Keep a look out for Hen Harriers

Female Hen Harrier's brown, streaky plumage helps conceal it on the nest. Photo: Kositoes (commons.wikimedia.org).
Female Hen Harrier's brown, streaky plumage helps conceal it on the nest. Photo: Kositoes (commons.wikimedia.org).
The RSPB is asking people who spend time in the uplands of Cumbria to keep their eyes peeled for Hen Harrier, England’s most threatened bird of prey.

The conservation charity has relaunched its Hen Harrier Hotline, now in its seventh year, in the hope of discovering where these birds are potentially breeding. The uplands of Northern England has the ecological potential to hold at least 320 pairs of breeding Hen Harriers, but last year not a single chick was raised in the whole of England.

Amanda Miller, Conservation Manager for the RSPB in Northern England, said: “The lack of breeding success is not through lack of effort. The male is famous for its spectacular courtship display known as 'skydancing', in which it tries to attract a female with a series of high altitude swoops and somersaults. It’s like watching nature’s equivalent of the Red Arrows.”

The main reason Hen Harrier has reached this crisis point is that the species suffers from constant illegal persecution. In addition to their diet of small birds and mammals, the species sometimes eats grouse which brings them into conflict with the shooting community. Driven grouse shooting requires large numbers of birds, and sadly some game managers feel they must illegally kill or disturb any harriers present to protect their stock.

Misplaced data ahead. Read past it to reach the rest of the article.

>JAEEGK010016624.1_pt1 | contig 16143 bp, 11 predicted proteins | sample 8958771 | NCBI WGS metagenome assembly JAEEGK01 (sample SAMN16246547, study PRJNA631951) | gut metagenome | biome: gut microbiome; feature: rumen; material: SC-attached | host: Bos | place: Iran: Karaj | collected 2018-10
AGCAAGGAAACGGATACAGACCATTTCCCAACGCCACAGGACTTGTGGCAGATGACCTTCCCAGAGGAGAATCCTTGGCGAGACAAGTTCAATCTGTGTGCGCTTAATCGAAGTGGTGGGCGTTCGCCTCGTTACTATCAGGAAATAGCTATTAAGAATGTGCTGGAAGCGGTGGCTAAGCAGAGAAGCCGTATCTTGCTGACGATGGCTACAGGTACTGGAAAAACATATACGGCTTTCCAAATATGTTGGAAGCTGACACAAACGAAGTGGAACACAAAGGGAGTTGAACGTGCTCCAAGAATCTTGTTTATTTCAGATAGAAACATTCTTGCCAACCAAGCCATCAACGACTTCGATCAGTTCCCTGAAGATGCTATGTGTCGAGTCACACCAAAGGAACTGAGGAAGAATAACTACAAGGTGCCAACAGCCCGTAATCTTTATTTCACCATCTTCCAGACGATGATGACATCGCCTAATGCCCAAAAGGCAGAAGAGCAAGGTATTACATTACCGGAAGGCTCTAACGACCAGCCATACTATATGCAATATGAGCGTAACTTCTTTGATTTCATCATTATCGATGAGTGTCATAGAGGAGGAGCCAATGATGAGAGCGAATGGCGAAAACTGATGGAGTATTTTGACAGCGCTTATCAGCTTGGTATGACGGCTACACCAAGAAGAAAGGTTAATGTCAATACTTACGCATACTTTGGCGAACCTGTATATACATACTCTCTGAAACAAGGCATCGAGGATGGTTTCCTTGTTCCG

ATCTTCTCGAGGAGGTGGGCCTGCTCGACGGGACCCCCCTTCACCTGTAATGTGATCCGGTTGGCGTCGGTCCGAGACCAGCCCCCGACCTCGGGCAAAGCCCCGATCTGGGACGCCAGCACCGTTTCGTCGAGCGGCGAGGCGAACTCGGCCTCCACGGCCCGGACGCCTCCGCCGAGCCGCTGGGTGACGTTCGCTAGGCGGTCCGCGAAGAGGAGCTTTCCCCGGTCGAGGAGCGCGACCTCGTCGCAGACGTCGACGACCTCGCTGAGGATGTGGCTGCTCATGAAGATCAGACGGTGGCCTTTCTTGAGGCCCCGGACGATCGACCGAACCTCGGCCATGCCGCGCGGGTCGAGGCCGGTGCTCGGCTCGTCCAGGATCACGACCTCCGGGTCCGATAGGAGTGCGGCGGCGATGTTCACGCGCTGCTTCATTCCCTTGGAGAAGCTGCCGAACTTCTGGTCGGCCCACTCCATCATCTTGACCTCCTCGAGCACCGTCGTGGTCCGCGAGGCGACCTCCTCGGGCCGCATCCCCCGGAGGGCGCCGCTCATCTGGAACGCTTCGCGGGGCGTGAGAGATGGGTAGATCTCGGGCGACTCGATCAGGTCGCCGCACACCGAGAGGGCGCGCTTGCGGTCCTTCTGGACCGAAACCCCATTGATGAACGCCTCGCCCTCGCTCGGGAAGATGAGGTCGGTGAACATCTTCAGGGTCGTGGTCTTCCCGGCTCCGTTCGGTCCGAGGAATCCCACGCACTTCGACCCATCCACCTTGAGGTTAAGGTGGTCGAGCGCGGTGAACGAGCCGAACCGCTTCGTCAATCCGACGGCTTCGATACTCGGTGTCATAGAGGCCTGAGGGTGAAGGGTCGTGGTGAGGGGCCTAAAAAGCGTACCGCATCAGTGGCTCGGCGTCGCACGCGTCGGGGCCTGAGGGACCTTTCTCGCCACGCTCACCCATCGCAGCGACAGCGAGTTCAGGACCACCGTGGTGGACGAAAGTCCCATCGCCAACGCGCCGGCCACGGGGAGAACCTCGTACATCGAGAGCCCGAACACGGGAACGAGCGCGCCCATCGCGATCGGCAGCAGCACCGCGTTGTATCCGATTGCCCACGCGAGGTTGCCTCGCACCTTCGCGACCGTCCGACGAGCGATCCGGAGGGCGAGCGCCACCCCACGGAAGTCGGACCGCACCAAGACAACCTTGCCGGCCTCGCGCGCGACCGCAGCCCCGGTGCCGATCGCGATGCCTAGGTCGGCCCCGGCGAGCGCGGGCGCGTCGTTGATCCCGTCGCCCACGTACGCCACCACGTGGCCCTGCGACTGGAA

A government-commissioned scientific report published in 2011 found that illegal persecution continues to be the biggest single factor preventing Hen Harrier recovery in England – a fact confirmed by the recovery of shot harriers in both the Yorkshire Dales and Aberdeenshire in 2012.

Amanda Miller continued: “The English Hen Harrier is on the edge of extinction as a breeding bird. It is therefore critical that we are able to locate and protect any birds that may be nesting. As the species tends to breed in remote moorland areas, we rely on walkers, cyclists and other people who spend their free time in the uplands to help our on-the-ground team by letting us know if they see one.”

Male Hen Harriers is ash-grey with black wing-tips and a wingspan of just less than a metre. The female is slightly larger, perhaps more owl-like in appearance, and has a mottled brown plumage which camouflages it when nesting on the ground. Juveniles and females have obvious horizontal stripes on their tails, giving them the nickname 'ringtail', along with a patch of white on the rump.

The Harrier Hotline number is 0845 4600121 (calls are charged at the local rate). Reports can also be e-mailed to henharriers@rspb.org.uk. Reports of sightings should include the date and location of the sighting, including a six-figure grid reference where possible.

For more information about the RSPB's ongoing Skydancer project, visit www.rspb.org.uk/skydancer.